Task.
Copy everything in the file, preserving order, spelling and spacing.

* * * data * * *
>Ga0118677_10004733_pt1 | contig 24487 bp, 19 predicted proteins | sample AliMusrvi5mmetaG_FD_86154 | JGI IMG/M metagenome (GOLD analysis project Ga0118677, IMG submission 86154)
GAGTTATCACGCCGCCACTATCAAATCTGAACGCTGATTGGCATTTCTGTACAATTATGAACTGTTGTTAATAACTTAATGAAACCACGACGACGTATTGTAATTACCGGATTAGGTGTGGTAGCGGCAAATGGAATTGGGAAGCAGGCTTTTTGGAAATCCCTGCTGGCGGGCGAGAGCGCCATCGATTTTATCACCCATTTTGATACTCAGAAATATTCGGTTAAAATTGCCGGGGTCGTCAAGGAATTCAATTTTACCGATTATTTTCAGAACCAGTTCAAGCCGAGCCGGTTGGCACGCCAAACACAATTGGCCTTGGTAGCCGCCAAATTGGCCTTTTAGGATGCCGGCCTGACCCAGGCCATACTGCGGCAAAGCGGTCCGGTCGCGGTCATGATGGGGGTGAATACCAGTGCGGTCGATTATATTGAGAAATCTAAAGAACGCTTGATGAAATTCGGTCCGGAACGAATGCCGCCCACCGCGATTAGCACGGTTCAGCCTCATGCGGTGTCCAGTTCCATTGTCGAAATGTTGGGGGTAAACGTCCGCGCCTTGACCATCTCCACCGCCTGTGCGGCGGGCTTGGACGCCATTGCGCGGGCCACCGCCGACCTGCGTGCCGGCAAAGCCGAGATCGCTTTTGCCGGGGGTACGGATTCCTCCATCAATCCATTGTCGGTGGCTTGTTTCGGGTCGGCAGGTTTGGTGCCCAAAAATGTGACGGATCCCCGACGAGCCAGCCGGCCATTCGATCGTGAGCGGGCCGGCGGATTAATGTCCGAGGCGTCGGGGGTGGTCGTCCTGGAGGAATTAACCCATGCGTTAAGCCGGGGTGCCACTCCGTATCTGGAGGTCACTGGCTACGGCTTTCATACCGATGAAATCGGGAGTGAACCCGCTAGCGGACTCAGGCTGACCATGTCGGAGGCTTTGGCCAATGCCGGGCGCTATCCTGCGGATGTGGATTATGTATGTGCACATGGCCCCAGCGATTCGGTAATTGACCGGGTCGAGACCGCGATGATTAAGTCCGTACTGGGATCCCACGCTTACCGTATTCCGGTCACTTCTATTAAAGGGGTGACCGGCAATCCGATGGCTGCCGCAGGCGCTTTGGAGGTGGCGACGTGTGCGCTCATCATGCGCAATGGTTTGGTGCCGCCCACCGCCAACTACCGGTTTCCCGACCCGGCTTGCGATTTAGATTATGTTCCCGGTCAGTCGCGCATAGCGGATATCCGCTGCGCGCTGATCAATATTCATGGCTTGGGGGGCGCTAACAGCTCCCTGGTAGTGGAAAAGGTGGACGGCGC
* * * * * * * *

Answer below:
>Ga0118677_10004733_pt1 | contig 24487 bp, 19 predicted proteins | sample AliMusrvi5mmetaG_FD_86154 | JGI IMG/M metagenome (GOLD analysis project Ga0118677, IMG submission 86154)
GAGTTATCACGCCGCCACTATCAAATCTGAACGCTGATTGGCATTTCTGTACAATTATGAACTGTTGTTAATAACTTAATGAAACCACGACGACGTATTGTAATTACCGGATTAGGTGTGGTAGCGGCAAATGGAATTGGGAAGCAGGCTTTTTGGAAATCCCTGCTGGCGGGCGAGAGCGCCATCGATTTTATCACCCATTTTGATACTCAGAAATATTCGGTTAAAATTGCCGGGGTCGTCAAGGAATTCAATTTTACCGATTATTTTCAGAACCAGTTCAAGCCGAGCCGGTTGGCACGCCAAACACAATTGGCCTTGGTAGCCGCCAAATTGGCCTTTTAGGATGCCGGCCTGACCCAGGCCATACTGCGGCAAAGCGGTCCGGTCGCGGTCATGATGGGGGTGAATACCAGTGCGGTCGATTATATTGAGAAATCTAAAGAACGCTTGATGAAATTCGGTCCGGAACGAATGCCGCCCACCGCGATTAGCACGGTTCAGCCTCATGCGGTGTCCAGTTCCATTGTCGAAATGTTGGGGGTAAACGTCCGCGCCTTGACCATCTCCACCGCCTGTGCGGCGGGCTTGGACGCCATTGCGCGGGCCACCGCCGACCTGCGTGCCGGCAAAGCCGAGATCGCTTTTGCCGGGGGTACGGATTCCTCCATCAATCCATTGTCGGTGGCTTGTTTCGGGTCGGCAGGTTTGGTGCCCAAAAATGTGACGGATCCCCGACGAGCCAGCCGGCCATTCGATCGTGAGCGGGCCGGCGGATTAATGTCCGAGGCGTCGGGGGTGGTCGTCCTGGAGGAATTAACCCATGCGTTAAGCCGGGGTGCCACTCCGTATCTGGAGGTCACTGGCTACGGCTTTCATACCGATGAAATCGGGAGTGAACCCGCTAGCGGACTCAGGCTGACCATGTCGGAGGCTTTGGCCAATGCCGGGCGCTATCCTGCGGATGTGGATTATGTATGTGCACATGGCCCCAGCGATTCGGTAATTGACCGGGTCGAGACCGCGATGATTAAGTCCGTACTGGGATCCCACGCTTACCGTATTCCGGTCACTTCTATTAAAGGGGTGACCGGCAATCCGATGGCTGCCGCAGGCGCTTTGGAGGTGGCGACGTGTGCGCTCATCATGCGCAATGGTTTGGTGCCGCCCACCGCCAACTACCGGTTTCCCGACCCGGCTTGCGATTTAGATTATGTTCCCGGTCAGTCGCGCATAGCGGATATCCGCTGCGCGCTGATCAATATTCATGGCTTGGGGGGCGCTAACAGCTCCCTGGTAGTGGAAAAGGTGGACGGCGC